Jeffrey Brooker, Supervising DCA for the San Diego City Attorney’s Office, breaks down exactly how Gun Violence Restraining Orders (GVROs) work, and why they can be powerfully effective at reducing gun violence, particularly in domestic violence situations. Watch his November 2021 presentation to SD4GVP here:
The theme of the 2021 Brady and Team Enough national conference was “Fed Up and Fired Up to End Gun Violence.” The virtual conference ran from November 4 through 6 and featured opening remarks by Rep. Lucy McBath (D-GA).
The conference educated activists about emerging problems and solutions in the gun violence prevention movement and provided tangible actions to prevent gun violence in your community. You can watch any or all of the virtual sessions at https://www.bradyunited.org/act/national-conference-2021.
Session titles include the following:
- Opening Remarks Featuring Rep. Lucy McBath
- Lockdown: The Impact of Mass School Shootings
- Safer Lives Through Safe Gun Storage
- Guns, Extremists, and Polling Places
- Podcast Presentation: Red, Blue, & Brady
- Firearms 101, Technology, and “Microstamping”
- Plenary Session: Racial Justice and Gun Violence Prevention
- Lobbying for Gun Violence Prevention: The Art of Storytelling
- Federal Policy and Gun Reform
- 2022 Elections and Political Landscape
- Plenary Session: Combating Crime Guns
Make it easy for volunteers to contact their school districts and schools, asking for secure gun storage information to be sent to every family.
The number of homes with firearms has never been higher. Unintentional shootings of children are on the rise. Most of those shootings occur with firearms that were accessed by the victims or their acquaintances. Before the pandemic, 4.6 million American children lived in homes with unlocked loaded guns. Research shows that one in three city homes contains guns with nearly twice this rate in rural areas. Gun sales were higher than ever in 2020 and the first six months of 2021, with many first time gun owners. Secure gun storage saves lives.
Cruising around town in a stylish low rider on a Saturday afternoon? How does that prevent gun violence?
The recent Cruise for Peace was part of San Diego’s “No Shots Fired” program, which kicked off last spring when city government and law enforcement leaders called for peace and healing following a series of shootings. Dozens of low riders from clubs around San Diego joined the Cruise for Peace, escorted by the San Diego Police Department’s low-rider squad car.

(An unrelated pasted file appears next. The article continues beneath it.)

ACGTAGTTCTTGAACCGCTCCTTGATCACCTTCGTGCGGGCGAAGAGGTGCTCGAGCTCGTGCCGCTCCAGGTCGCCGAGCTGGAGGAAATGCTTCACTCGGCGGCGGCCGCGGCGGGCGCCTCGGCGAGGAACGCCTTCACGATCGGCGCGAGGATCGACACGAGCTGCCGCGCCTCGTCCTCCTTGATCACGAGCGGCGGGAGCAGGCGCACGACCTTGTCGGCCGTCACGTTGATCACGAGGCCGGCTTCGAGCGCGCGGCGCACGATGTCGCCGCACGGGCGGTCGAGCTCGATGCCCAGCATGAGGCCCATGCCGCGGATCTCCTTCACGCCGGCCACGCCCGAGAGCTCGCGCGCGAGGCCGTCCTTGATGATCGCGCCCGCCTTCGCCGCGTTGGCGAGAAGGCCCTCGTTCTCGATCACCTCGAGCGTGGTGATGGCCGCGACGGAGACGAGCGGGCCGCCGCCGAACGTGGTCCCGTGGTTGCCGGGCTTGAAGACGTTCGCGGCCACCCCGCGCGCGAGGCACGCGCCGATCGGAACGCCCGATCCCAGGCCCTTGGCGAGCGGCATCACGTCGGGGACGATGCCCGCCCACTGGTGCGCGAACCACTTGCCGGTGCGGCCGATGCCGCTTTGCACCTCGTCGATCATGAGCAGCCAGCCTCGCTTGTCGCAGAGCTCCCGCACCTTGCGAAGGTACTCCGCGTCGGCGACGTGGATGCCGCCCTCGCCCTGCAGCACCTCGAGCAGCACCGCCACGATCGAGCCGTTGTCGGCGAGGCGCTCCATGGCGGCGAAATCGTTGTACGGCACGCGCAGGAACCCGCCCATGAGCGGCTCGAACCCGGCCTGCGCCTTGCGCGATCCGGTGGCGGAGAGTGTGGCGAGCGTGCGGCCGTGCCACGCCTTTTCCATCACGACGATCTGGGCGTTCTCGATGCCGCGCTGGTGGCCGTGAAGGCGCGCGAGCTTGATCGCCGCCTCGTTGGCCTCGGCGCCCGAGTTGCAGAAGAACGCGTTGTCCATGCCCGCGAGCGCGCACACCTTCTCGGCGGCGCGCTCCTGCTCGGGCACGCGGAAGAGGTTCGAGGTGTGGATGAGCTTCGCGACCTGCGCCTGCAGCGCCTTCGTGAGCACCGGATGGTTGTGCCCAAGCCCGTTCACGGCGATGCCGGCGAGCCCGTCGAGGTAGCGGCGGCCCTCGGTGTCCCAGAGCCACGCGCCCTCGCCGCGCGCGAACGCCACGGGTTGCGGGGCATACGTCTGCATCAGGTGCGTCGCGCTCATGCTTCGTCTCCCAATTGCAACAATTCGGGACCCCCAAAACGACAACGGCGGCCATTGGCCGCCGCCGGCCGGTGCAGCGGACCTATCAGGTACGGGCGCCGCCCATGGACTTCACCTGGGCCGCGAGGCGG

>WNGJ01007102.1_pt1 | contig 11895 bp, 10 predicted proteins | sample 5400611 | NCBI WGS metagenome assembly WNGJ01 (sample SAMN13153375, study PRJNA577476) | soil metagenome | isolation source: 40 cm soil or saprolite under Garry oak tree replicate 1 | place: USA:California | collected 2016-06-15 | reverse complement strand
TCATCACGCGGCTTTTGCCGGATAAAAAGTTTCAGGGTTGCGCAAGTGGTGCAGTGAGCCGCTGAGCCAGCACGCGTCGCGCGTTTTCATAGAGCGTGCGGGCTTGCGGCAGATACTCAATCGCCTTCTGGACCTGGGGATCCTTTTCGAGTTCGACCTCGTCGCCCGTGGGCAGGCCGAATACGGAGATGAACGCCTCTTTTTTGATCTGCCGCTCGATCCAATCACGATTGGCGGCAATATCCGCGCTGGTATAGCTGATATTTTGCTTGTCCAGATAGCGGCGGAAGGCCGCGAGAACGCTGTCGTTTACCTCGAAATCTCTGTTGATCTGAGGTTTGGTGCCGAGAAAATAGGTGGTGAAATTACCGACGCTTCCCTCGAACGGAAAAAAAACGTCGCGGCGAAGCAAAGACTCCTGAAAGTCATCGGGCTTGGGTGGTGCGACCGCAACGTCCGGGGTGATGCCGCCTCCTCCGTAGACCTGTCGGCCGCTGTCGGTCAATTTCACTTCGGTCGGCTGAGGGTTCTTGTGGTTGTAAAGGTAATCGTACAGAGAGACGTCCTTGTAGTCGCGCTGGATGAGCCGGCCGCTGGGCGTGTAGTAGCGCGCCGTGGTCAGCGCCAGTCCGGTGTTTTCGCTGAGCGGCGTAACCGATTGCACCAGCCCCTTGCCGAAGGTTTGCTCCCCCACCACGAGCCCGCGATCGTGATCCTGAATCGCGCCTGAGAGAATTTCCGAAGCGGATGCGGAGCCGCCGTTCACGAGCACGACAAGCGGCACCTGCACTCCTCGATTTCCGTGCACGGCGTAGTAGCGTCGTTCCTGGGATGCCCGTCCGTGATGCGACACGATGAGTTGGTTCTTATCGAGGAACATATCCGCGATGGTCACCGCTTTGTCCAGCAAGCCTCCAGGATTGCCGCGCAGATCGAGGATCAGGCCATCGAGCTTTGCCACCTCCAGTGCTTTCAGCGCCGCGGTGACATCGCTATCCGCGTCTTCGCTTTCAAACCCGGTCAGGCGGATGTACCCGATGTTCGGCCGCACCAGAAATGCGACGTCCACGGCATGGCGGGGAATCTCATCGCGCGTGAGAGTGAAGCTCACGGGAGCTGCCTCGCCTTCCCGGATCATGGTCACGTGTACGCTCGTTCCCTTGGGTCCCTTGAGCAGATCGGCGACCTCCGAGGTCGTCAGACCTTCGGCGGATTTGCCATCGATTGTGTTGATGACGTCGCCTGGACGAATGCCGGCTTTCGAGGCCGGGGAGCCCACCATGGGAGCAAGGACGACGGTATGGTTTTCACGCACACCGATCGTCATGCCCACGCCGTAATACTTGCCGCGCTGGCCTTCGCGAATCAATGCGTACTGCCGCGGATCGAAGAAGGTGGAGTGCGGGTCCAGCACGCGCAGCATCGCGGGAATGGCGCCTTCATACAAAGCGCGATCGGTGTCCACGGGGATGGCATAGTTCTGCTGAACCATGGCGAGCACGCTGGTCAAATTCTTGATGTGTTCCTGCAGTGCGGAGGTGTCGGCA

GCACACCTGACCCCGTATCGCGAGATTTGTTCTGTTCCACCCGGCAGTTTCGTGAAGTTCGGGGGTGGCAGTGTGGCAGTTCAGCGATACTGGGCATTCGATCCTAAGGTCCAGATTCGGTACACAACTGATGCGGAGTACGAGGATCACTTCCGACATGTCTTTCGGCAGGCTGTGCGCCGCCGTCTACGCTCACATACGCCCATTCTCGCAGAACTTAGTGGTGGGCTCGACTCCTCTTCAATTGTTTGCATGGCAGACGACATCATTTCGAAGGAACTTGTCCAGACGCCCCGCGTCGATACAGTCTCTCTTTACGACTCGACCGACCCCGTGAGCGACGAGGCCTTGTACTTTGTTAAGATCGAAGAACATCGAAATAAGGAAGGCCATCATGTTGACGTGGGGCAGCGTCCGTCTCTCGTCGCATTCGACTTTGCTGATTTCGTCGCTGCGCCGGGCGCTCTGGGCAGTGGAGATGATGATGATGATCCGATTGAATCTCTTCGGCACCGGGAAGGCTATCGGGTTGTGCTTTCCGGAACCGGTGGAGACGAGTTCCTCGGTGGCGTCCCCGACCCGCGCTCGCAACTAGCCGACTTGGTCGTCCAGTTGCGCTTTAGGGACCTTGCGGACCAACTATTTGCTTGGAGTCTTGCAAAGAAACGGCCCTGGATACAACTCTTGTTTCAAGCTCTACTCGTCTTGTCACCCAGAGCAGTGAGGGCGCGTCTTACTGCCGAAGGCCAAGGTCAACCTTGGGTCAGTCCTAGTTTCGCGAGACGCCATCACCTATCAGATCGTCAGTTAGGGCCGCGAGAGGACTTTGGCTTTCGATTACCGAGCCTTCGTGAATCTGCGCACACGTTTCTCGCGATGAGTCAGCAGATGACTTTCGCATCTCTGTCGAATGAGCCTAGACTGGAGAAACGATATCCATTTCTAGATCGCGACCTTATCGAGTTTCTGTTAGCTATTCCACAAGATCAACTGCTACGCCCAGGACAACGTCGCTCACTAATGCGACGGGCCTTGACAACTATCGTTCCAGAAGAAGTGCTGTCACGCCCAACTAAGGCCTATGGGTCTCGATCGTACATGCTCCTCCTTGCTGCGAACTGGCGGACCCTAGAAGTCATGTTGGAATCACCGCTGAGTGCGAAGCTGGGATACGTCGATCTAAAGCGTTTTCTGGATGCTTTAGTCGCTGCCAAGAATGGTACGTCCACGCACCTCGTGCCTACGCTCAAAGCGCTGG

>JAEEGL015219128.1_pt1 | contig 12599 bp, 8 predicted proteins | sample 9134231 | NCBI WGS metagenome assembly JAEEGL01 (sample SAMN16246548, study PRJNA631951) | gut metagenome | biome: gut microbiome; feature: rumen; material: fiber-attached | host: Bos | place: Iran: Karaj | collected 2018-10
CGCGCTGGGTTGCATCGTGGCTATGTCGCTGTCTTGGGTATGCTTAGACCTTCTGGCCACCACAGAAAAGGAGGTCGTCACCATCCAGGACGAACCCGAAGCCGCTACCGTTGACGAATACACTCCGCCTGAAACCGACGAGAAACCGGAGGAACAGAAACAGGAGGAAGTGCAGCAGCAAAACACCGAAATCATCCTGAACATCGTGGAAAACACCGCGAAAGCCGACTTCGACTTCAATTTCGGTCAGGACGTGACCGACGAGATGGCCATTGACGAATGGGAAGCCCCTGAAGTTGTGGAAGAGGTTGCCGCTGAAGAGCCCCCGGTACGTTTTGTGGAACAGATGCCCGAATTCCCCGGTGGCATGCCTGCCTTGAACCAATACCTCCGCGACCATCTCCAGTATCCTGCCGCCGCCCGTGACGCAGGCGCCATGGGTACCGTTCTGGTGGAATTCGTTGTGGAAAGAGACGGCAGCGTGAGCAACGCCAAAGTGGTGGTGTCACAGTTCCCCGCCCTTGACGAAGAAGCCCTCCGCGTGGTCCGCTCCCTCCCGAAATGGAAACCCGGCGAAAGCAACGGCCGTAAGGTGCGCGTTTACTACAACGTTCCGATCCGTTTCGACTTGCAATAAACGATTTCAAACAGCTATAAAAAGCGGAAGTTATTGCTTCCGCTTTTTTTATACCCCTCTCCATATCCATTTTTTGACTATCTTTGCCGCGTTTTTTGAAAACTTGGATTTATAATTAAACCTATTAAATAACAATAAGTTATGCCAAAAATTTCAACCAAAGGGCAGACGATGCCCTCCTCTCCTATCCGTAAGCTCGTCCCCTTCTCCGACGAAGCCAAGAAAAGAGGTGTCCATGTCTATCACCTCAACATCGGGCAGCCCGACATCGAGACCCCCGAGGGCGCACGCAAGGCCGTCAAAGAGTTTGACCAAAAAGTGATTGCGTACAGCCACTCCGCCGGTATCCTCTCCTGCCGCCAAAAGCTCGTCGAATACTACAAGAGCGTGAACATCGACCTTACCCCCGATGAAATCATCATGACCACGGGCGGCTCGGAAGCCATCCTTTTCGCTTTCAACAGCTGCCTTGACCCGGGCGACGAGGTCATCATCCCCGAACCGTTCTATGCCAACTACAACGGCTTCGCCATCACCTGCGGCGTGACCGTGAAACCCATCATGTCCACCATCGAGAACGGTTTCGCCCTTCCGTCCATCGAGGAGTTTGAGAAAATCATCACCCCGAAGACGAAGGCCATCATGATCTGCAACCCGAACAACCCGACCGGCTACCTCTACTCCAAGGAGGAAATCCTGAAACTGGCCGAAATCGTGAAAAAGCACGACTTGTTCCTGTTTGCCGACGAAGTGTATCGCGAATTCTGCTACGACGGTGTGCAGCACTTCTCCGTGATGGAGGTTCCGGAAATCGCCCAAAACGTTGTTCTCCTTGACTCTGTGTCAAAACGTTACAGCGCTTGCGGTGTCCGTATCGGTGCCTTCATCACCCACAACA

No Shots Fired is a collaboration between the Commission on Gang Prevention and Intervention, the Community Assistance Support Team, law enforcement and other city partners. Since March, community organizations have maintained an agreement with gangs in areas most affected by violent crime, such as Southeastern San Diego, for a six-month cease-fire.
SD4GVP attended as well. Our participation aligns with our belief that an effective way to prevent gun violence is through violence intervention programs.
You follow the SD4GVP coalition because you want to prevent gun violence in your own neighborhood and city. But did you know that gun violence prevention intersects with the goals of the United Nations?
Established in 1946, coalition member United Nations Association of the United States, San Diego Chapter (UNA-SD) promotes engagement with the United Nations by translating its global initiatives into local context.
SD4GVP has been working with UNA-SD in support of achieving the United Nations’ Sustainable Development Goals (SDGs), also known as the 2030 Agenda. These are 17 goals agreed upon in 2015 by all 193 member states of the United Nations to build fairer, equitable and sustainable societies that intend to leave no one behind by the year 2030.
Achieving such an ambitious agenda requires engagement at all levels, but especially at the local level. Through its work with member organizations in San Diego, SD4GVP as a coalition is enacting its mission of gun violence prevention in ways that align with and support several of the UN’s SDGs.
1. Legislative advocacy
SD4GVP works to help pass laws at the city, county, state and federal levels that enforce background checks, ensure firearm safety, ban assault-style weapons and restrict access to ghost guns. The coalition also advocates funding for violence intervention and prevention (VIP) programs and policing.
That work supports these SDGs: (3) Good Health and Wellbeing, (10) Reduced Inequalities, (11) Sustainable Cities and Communities, (16) Peace, Justice and Strong Institutions.
SD4GVP collects and publishes information on gun violence restraining orders (GVROs, or red-flag laws), and the safe storage of firearms. It distributes the information and conducts presentations geared to gun owners and non-owners alike, including to schools and other organizations.
That work supports these SDGs: (3) Good Health and Wellbeing, (4) Quality Education, (5) Gender Equality, (11) Sustainable Cities and Communities, (16) Peace, Justice and Strong Institutions.
Among its coalition members, SD4GVP counts organizations that provide support for victims of violence against intimate partners and members of the LGBTQI+ community. SD4GVP organizations also support racial justice, especially in the fight for police oversight and accountability.
That work supports these SDGs: (3) Good Health and Wellbeing, (4) Quality Education, (5) Gender Equality, (10) Reduced Inequalities, (11) Sustainable Cities and Communities, (16) Peace, Justice and Strong Institutions, (17) Partnerships to Achieve the Goals.
Governments working through the United Nations can’t achieve their SDGs alone. It will take a worldwide partnership between the public and private sectors, involving individuals, non-governmental organizations, corporations and foundations. SD4GVP is pleased to have UNA-SD as a member of our coalition.